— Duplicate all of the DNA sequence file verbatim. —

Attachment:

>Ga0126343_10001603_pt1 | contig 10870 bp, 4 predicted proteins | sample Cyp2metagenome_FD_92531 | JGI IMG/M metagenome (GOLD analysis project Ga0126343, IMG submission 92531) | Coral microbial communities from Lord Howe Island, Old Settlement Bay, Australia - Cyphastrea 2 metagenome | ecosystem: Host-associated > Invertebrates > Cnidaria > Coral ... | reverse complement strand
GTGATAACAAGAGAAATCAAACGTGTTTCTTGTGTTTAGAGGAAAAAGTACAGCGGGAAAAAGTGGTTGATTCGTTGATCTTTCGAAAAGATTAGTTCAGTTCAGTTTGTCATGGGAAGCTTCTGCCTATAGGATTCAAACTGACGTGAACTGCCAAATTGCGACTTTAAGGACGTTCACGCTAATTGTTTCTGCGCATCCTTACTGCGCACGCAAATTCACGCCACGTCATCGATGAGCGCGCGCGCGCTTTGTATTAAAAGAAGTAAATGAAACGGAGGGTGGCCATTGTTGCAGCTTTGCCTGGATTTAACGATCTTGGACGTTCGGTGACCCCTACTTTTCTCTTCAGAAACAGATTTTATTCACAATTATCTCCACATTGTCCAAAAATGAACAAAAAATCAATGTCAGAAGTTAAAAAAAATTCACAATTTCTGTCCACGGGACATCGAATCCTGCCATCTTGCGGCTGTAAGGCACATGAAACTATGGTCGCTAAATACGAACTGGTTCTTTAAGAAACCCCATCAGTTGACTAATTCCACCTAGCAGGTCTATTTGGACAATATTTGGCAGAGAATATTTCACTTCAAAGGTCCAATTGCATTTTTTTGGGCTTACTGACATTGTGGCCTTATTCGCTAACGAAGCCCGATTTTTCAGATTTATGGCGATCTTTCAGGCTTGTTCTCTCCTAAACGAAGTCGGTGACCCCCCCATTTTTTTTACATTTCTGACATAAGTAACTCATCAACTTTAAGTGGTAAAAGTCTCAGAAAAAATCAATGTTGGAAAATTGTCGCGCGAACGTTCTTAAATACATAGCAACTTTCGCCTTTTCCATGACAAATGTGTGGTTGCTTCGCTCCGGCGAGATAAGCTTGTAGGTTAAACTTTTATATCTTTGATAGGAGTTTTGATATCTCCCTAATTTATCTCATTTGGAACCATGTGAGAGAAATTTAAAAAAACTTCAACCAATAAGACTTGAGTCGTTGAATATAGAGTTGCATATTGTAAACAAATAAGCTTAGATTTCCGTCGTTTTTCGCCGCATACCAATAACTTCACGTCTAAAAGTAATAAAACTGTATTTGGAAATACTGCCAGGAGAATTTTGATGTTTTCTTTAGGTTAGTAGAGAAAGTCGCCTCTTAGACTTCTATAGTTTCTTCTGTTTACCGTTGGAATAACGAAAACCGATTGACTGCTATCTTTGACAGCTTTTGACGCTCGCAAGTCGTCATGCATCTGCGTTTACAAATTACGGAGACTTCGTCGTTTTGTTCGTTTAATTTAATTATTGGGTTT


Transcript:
>Ga0126343_10001603_pt1 | contig 10870 bp, 4 predicted proteins | sample Cyp2metagenome_FD_92531 | JGI IMG/M metagenome (GOLD analysis project Ga0126343, IMG submission 92531) | Coral microbial communities from Lord Howe Island, Old Settlement Bay, Australia - Cyphastrea 2 metagenome | ecosystem: Host-associated > Invertebrates > Cnidaria > Coral ... | reverse complement strand
GTGATAACAAGAGAAATCAAACGTGTTTCTTGTGTTTAGAGGAAAAAGTACAGCGGGAAAAAGTGGTTGATTCGTTGATCTTTCGAAAAGATTAGTTCAGTTCAGTTTGTCATGGGAAGCTTCTGCCTATAGGATTCAAACTGACGTGAACTGCCAAATTGCGACTTTAAGGACGTTCACGCTAATTGTTTCTGCGCATCCTTACTGCGCACGCAAATTCACGCCACGTCATCGATGAGCGCGCGCGCGCTTTGTATTAAAAGAAGTAAATGAAACGGAGGGTGGCCATTGTTGCAGCTTTGCCTGGATTTAACGATCTTGGACGTTCGGTGACCCCTACTTTTCTCTTCAGAAACAGATTTTATTCACAATTATCTCCACATTGTCCAAAAATGAACAAAAAATCAATGTCAGAAGTTAAAAAAAATTCACAATTTCTGTCCACGGGACATCGAATCCTGCCATCTTGCGGCTGTAAGGCACATGAAACTATGGTCGCTAAATACGAACTGGTTCTTTAAGAAACCCCATCAGTTGACTAATTCCACCTAGCAGGTCTATTTGGACAATATTTGGCAGAGAATATTTCACTTCAAAGGTCCAATTGCATTTTTTTGGGCTTACTGACATTGTGGCCTTATTCGCTAACGAAGCCCGATTTTTCAGATTTATGGCGATCTTTCAGGCTTGTTCTCTCCTAAACGAAGTCGGTGACCCCCCCATTTTTTTTACATTTCTGACATAAGTAACTCATCAACTTTAAGTGGTAAAAGTCTCAGAAAAAATCAATGTTGGAAAATTGTCGCGCGAACGTTCTTAAATACATAGCAACTTTCGCCTTTTCCATGACAAATGTGTGGTTGCTTCGCTCCGGCGAGATAAGCTTGTAGGTTAAACTTTTATATCTTTGATAGGAGTTTTGATATCTCCCTAATTTATCTCATTTGGAACCATGTGAGAGAAATTTAAAAAAACTTCAACCAATAAGACTTGAGTCGTTGAATATAGAGTTGCATATTGTAAACAAATAAGCTTAGATTTCCGTCGTTTTTCGCCGCATACCAATAACTTCACGTCTAAAAGTAATAAAACTGTATTTGGAAATACTGCCAGGAGAATTTTGATGTTTTCTTTAGGTTAGTAGAGAAAGTCGCCTCTTAGACTTCTATAGTTTCTTCTGTTTACCGTTGGAATAACGAAAACCGATTGACTGCTATCTTTGACAGCTTTTGACGCTCGCAAGTCGTCATGCATCTGCGTTTACAAATTACGGAGACTTCGTCGTTTTGTTCGTTTAATTTAATTATTGGGTTT